There's a lot of work going on along our waterfront these days. In reading the Bellingham Herald and in my wanderings about town, two waterfront projects are evident. At the old Cornwall Landfill (near the waterward terminus of Cornwall Avenue) a whole lot of scraping and piling is happening. And at Gate 3 in Squalicum Marina, all kinds of muck are being scooped up onto a dredge barge, and old creosote pilings are being removed. These projects remind me of one of my favorite stories about Bellingham and the Cornwall Landfill in the 1960s.
Ralph Munro told this story and showed these photos as part of a speech he gave a couple of years ago. Ralph is a former Washington Secretary of State, and has been a long-standing voice in the quest to save the Puget Sound Orcas from extinction, as well as many other causes. He was a student a Western in the early 1960s, and didn't like the fact that the City of Bellingham dumped garbage right into the bay, off the end of Cornwall Avenue. Here, in his words, is his story about trying to shut down the Cornwall Landfill:
"One of the most fun things that happened that year, one of the most interesting things, was that Bellingham dumped all its garbage into the Bay. As a young Republican and somebody concerned about the future of the community I thought [the dumping] was pretty awful. But environmental programs hadn't been heard of and the EPA was yet to come. But we just thought it was awful that we could put our garbage in the garbage can and the garbage can would go out to the garbage truck and the garbage truck would then proceed to drive down the hill and dump it into the Bay."
So Ralph and his two buddies did something about it. They dressed up in their fanciest outfits, pretended they were from the "Environmental Protection Division," went down to the dump, and told the guy running the bulldozer that from now on, the dump was closed, and that they'd have to find a new place to dump the garbage. Evidently this trick caused quite a stir at City Hall!
According to the Herald and my Baykeeper colleagues, the muck from the Squalicum Marina dredging project is being taken to the GP site, where it will dry out before it is mixed with a small quantity of cement. Then it will be spread over the 3.5 acre Cornwall Landfill site, where it will be covered with plastic sheeting to help keep rainwater from seeping down into buried garbage and into the Bay.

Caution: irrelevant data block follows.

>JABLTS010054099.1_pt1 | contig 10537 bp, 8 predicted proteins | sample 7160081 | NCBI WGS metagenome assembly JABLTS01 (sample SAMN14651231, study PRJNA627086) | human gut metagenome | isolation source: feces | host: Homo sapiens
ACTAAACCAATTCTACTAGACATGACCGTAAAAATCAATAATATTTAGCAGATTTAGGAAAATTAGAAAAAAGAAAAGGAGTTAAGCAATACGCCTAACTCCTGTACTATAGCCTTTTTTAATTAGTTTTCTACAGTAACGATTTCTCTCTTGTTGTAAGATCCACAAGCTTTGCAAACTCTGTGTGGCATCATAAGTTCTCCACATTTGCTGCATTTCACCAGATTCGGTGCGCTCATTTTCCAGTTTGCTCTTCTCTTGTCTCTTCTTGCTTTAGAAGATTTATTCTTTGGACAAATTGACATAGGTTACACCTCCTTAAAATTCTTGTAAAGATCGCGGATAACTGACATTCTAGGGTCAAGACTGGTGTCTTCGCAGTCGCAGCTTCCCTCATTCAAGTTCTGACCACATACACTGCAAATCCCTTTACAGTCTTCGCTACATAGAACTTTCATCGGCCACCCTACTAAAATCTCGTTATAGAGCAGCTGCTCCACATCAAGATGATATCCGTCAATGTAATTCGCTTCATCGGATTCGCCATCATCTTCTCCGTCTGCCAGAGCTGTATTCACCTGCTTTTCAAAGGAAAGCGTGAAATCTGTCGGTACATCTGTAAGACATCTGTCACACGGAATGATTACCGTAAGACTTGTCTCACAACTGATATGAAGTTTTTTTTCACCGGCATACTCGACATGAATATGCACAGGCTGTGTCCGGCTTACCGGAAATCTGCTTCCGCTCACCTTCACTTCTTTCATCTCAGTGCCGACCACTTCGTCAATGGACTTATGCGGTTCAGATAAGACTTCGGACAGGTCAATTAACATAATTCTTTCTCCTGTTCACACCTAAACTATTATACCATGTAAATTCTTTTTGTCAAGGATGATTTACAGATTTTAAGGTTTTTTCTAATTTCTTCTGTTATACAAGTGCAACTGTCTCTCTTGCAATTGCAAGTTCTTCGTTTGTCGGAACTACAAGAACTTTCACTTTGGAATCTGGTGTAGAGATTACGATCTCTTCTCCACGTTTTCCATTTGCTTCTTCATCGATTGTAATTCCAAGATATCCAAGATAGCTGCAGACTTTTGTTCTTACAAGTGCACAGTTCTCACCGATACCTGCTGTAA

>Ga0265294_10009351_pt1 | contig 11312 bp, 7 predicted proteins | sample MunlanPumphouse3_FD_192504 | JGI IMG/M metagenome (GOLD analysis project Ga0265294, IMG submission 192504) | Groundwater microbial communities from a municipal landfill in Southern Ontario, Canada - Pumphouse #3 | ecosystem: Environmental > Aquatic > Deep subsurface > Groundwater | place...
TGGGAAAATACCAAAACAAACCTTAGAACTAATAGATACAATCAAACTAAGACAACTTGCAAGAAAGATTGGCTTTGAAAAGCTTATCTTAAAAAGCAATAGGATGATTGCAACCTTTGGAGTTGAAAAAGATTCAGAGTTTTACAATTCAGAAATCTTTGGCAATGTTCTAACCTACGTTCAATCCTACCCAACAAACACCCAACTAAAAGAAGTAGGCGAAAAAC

I'm having trouble believing the muck will dry out this time of year, and there is dioxin (a persistent, bioaccumulative toxic waste) in the sediment that's being dredged up. Do we really want supposedly dry muck that contains dioxin mixed with cement and spread over the Cornwall Landfill site? The Baykeeper Team said no - and we made extensive comments, as others have, to this end. The Port of Bellingham and the Department of Ecology discounted our concerns.
50 years ago we dumped our garbage into the Bay. It was standard practice back then, and lots of other towns did it too. 50 years from today are we going to regret that we didn't take enough action to protect our water? Are we going to look back to 2011 and wonder why we did nothing to stop stormwater pollution? Will all the "permits to pollute" come back to haunt us? I don't know, but I love this story about Ralph, and wanted to share it. Thanks to Ralph and Phil Robbins, who took these photos in 1963. In the photo below, Ralph is in the middle. The person on the right is Ralph's roomate Chuck Sarin. The person on the left is the bulldozer operator from the dump. Thanks for reading!